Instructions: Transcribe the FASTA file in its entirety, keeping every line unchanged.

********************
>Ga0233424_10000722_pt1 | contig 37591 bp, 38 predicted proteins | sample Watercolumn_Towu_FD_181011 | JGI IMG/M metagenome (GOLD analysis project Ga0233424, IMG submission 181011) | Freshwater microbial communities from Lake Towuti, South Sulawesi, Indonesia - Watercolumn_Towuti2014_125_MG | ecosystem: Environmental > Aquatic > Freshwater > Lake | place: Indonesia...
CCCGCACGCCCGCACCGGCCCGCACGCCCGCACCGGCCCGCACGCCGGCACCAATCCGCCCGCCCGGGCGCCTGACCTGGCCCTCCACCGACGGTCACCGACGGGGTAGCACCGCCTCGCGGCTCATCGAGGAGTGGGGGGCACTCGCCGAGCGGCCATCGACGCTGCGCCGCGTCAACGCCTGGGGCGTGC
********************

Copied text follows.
>Ga0233424_10000722_pt1 | contig 37591 bp, 38 predicted proteins | sample Watercolumn_Towu_FD_181011 | JGI IMG/M metagenome (GOLD analysis project Ga0233424, IMG submission 181011) | Freshwater microbial communities from Lake Towuti, South Sulawesi, Indonesia - Watercolumn_Towuti2014_125_MG | ecosystem: Environmental > Aquatic > Freshwater > Lake | place: Indonesia...
CCCGCACGCCCGCACCGGCCCGCACGCCCGCACCGGCCCGCACGCCGGCACCAATCCGCCCGCCCGGGCGCCTGACCTGGCCCTCCACCGACGGTCACCGACGGGGTAGCACCGCCTCGCGGCTCATCGAGGAGTGGGGGGCACTCGCCGAGCGGCCATCGACGCTGCGCCGCGTCAACGCCTGGGGCGTGC